Local decorative painter Michelle Walton designed the wreath for the cover of the convention booklet plus drew all the illustrations inside. She also spent an entire month painting a large wreath on fabric, adding seasonal flowers, vegetables and motifs to the images mentioned above. Seven other local members of NSDP helped her with the painting.
When they finished, they turned it over to Gale Muir of Salt Lake for quilting.
Muir started the project the first of March. And she had to work on it day and night in order to finish it in time for the convention.
"I got up at 4:30 in the morning to work on it, interrupted the quilting to teach piano lessons (she has 34 piano students), and then worked on the quilt again. I averaged ten hours a day quilting."
She finally finished the quilt a little over a week ago.
Muir has had a lot of experiencing quilting.
"I started doing it for my daughters and their friends 20 years ago and have been quilting every since. I've completed over 200 quilts, and given all of them away (except for this commissioned convention quilt)."
The quilt will be used as a fund-raiser at the convention. For each dollar donation, a person (NSDP member or the general public) will receive a commemorative pencil and one ticket for the drawing. Chairman Thurman said, "One-third of the proceeds will go to the Primary Children's and Shriners hospitals.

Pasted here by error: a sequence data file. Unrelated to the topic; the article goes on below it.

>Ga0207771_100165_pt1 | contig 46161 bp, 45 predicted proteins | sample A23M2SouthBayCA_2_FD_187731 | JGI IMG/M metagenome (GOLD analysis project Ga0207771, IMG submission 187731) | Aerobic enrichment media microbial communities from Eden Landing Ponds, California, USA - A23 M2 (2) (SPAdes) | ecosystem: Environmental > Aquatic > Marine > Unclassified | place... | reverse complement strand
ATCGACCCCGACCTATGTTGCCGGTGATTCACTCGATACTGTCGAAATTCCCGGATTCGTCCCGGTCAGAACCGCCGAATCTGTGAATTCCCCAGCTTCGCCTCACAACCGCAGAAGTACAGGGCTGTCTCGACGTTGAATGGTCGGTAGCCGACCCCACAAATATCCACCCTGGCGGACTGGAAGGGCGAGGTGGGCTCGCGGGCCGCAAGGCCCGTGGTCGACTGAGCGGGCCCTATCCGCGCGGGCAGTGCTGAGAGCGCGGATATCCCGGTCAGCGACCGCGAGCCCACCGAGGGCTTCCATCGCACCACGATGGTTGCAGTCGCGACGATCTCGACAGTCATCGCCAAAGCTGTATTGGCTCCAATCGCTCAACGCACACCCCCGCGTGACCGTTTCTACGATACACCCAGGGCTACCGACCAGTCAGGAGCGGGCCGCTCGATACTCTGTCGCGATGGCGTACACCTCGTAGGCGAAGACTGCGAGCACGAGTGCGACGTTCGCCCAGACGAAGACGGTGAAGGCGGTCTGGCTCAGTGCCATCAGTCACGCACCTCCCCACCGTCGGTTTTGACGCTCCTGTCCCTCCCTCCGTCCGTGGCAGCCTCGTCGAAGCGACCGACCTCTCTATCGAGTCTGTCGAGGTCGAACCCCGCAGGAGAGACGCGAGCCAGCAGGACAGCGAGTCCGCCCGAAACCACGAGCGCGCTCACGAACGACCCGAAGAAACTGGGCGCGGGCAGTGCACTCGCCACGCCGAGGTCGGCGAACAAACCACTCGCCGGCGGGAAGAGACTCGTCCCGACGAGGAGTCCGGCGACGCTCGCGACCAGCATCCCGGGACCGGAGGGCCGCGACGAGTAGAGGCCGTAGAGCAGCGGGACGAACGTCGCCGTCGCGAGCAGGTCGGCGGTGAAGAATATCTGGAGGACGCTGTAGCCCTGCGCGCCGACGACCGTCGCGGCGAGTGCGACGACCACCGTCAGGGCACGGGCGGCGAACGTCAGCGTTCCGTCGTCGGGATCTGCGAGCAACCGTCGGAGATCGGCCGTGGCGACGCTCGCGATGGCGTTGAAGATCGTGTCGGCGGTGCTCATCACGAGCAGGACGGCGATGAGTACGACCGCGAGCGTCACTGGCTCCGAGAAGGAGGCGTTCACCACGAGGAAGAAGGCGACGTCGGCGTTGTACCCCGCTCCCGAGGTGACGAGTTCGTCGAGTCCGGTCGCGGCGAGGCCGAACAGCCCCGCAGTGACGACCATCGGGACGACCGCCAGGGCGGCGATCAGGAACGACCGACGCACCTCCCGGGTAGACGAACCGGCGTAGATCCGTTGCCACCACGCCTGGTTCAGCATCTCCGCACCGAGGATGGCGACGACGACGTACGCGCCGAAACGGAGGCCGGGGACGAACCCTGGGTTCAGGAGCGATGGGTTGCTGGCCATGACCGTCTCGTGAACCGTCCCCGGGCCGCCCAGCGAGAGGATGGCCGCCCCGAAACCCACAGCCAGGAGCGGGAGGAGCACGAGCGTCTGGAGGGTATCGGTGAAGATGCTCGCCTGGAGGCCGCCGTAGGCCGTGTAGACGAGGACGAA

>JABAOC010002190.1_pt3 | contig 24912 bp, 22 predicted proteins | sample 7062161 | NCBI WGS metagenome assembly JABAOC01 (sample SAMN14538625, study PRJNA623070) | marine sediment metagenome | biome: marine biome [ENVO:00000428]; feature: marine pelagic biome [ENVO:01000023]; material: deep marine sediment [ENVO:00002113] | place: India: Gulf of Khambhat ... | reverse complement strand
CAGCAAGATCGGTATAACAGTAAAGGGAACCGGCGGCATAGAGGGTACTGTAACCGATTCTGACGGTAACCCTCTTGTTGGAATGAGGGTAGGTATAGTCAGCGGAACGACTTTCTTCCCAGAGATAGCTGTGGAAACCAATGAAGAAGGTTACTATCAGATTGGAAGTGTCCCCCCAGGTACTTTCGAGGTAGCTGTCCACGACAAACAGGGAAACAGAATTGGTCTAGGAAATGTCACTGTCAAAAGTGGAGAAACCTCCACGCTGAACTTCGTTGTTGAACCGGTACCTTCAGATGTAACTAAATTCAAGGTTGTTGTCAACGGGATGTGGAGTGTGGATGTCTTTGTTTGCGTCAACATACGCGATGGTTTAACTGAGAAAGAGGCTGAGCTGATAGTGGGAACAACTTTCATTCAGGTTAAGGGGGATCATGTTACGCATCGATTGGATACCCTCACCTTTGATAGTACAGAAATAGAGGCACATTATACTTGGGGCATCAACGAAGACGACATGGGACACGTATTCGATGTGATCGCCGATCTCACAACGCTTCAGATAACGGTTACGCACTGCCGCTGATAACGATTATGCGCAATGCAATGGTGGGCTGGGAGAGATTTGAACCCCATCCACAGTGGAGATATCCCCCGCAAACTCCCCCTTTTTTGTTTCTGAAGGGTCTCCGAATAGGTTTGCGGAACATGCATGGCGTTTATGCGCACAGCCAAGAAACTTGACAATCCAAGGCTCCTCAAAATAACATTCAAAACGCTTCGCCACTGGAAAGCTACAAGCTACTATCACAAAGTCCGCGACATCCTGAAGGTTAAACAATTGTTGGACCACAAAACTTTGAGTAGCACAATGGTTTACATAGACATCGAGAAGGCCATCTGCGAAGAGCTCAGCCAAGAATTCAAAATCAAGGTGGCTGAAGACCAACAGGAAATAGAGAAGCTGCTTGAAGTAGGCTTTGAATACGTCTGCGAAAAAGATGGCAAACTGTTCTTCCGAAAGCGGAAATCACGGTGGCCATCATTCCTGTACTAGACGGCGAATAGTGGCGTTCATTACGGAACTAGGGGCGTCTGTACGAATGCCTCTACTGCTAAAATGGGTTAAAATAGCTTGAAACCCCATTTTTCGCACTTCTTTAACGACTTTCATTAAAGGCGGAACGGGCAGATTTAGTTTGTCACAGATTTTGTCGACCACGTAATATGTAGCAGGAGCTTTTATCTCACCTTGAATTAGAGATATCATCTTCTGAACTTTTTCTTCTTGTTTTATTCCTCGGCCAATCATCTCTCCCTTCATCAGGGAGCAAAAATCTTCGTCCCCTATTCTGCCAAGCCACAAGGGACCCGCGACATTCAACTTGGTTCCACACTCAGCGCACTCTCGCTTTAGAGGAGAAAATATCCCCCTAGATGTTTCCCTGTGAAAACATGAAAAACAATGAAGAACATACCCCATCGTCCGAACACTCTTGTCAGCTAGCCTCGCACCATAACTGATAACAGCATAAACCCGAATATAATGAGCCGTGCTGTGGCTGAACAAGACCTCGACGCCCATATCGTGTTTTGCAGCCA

"In addition, we have one large wreath (6 feet in diameter) painted on sheet metal by local NSDP members. It will be sold by sealed bid."
The public is invited to visit the Celebrate the Seasons Display and the Class Sales Display from Thursday through Saturday, May 9-11. Both displays are on the upper level of the Salt Palace. Decorative painters will display and sell their work to each other, to major retailers and to the general public. And many of the decorative painters in the booths will demonstrate their art.
Hours for the public are 9 a.m. to 5 p.m. on Thursday and Saturday, and 11 a.m. to 6 p.m. on Friday. Admission is $5 per person - any age.
Tickets are being pre-sold at $4 each by members of the Utah Guild of Heritage Artists, one of the local chapters of NSDP. For more information, call publicity chairman Eleanor Zimmerman at ZIMS, 268-2505.